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MTC’s THAT FACE receives a rave from the Wall Street Journal

THAT FACE recently opened at Manhattan Theatre Club at New York City Center – Stage I.  Below is the Wall Street Journal’s rave review of the play by Polly Stenham, directed by Sarah Benson.

A Commanding Debut 

By Terry Teachout
May 21, 2010

In 1959 a 19-year-old working-class high-school dropout named Shelagh Delaney wrote a play called “A Taste of Honey” that rang all the cherries on the slot machine of theatrical success: It was a hit in London and on Broadway, then was turned into a well-received film. Now Ms. Delaney has a successor. “That Face,” written by Polly Stenham when she, like Ms. Delaney, was 19, opened to hats-off reviews three seasons ago at London’s Royal Court Theatre, erstwhile home of the angry-young-men school of postwar British drama. Such plays, alas, rarely fulfill their transatlantic ballyhoo, as was recently demonstrated with a vengeance when Lucy Prebble’s “Enron” went belly-up on Broadway. I went to the New York premiere of “That Face” expecting to be similarly disappointed—but stayed to cheer. “That Face” is a commanding piece of work that never puts a foot wrong. I watched it with the sense that I was present at the debut of an artist who might someday have even better things in her.

Outside of her age, Ms. Stenham has nothing in common with Ms. Delaney. She is a child of privilege, the daughter of a twice-divorced businessman who attended Eton and Cambridge, and “That Face,” not at all surprisingly, is a tale of a grossly dysfunctional upper-middle-class family whose two children are choking on their own rage. I can’t think of a less interesting subject on paper—nothing is more tiresome than the whiny angst of well-off adolescents—but Ms. Stenham has somehow contrived to portray the overfamiliar plight of Henry and Mia (Christopher Abbott and Cristin Milioti) with a freshness and force that took me aback.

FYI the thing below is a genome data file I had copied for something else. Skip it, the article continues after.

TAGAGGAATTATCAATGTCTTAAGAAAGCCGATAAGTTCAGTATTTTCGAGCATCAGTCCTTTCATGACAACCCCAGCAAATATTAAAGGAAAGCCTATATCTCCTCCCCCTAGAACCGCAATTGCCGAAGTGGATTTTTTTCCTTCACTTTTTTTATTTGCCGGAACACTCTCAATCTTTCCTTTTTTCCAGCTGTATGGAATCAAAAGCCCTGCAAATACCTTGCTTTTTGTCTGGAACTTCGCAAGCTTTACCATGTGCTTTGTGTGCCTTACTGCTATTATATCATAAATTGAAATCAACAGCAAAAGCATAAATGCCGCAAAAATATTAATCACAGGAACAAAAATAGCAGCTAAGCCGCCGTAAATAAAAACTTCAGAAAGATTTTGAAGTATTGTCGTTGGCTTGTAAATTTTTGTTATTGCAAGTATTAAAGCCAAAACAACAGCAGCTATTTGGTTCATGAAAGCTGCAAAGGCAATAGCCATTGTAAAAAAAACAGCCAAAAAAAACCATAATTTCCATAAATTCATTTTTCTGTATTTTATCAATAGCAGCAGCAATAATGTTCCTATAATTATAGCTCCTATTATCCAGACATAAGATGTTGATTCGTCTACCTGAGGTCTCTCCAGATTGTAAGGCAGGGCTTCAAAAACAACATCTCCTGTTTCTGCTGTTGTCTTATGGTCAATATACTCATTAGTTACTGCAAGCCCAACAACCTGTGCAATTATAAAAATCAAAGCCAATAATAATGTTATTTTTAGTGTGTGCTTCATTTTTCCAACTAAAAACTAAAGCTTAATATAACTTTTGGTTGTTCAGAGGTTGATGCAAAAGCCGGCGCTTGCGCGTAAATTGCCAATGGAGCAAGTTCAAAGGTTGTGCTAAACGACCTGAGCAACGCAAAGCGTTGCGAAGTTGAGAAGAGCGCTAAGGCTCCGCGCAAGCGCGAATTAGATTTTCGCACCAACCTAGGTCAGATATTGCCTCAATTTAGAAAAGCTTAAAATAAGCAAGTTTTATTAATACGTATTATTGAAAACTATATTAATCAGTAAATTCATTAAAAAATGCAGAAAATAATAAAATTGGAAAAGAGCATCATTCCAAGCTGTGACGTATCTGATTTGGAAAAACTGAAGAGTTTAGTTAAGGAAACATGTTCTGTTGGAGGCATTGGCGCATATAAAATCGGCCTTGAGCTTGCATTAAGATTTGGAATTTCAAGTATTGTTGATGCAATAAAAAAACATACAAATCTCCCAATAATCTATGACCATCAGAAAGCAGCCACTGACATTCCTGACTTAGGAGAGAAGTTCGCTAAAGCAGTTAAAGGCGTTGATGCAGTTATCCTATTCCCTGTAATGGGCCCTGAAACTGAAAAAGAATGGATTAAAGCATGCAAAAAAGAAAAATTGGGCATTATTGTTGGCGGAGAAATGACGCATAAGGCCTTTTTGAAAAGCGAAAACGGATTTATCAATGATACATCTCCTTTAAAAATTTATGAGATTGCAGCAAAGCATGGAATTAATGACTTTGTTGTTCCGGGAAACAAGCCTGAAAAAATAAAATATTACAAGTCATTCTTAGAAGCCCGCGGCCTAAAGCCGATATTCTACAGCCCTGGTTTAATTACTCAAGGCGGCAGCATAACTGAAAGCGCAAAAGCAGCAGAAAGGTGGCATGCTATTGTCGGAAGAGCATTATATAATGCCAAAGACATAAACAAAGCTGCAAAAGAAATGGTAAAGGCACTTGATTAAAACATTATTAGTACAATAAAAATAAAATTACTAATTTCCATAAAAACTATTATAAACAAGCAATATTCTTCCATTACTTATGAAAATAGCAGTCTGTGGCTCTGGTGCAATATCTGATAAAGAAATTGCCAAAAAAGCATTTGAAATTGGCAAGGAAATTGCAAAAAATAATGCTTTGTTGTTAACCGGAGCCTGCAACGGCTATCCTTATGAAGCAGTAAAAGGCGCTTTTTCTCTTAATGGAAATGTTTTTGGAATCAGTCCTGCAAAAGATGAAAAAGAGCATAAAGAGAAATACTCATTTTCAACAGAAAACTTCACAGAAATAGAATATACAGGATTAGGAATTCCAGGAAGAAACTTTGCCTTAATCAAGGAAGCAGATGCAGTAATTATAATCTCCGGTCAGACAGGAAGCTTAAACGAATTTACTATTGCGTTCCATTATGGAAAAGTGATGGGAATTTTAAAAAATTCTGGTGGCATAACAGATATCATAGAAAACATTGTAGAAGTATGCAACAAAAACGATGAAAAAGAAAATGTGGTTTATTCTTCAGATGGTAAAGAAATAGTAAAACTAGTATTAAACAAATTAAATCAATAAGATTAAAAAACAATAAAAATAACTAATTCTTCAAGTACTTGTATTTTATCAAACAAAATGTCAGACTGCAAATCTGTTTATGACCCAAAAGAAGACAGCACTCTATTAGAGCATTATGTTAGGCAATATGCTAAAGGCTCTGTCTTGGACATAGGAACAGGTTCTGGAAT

Part of this, I’m sure, is due to the galvanic performances of Ms. Milioti, who first caught my eye in the Irish Repertory Theatre’s 2007 revival of “The Devil’s Disciple,” and the unfailingly excellent Laila Robins, who plays a drunken mother whose attachment to her son is too close for comfort. I’m just as sure that Sarah Benson, whose staging is shriekingly taut, has made the most of “That Face.”

Yet the play is deserving of its production—and in a way that is itself unusual enough to be worthy of note, since nobody says anything eloquent or even especially memorable in “That Face.” Instead of giving her principal characters high-flown speeches to speak, Ms. Stenham has put them at the center of a near-pure drama of situation and event, one in which the blame for their collective plight is distributed with a fair-mindedness that is rare in a very young writer. This is a play without villains, only well-meaning but grievously flawed people who have lost control of their lives and now are wreaking havoc on one another.

Prodigies who draw too soon on the well of experience are prone to run dry. Ms. Delaney never wrote anything worth remembering after “A Taste of Honey,” and the same thing could happen to the author of “That Face” if she doesn’t work hard to cultivate her natural gifts. Still, I have no doubt that Ms. Stenham’s first play is full of exhilaratingly high promise. All praise to the Manhattan Theatre Club for bringing it to New York.

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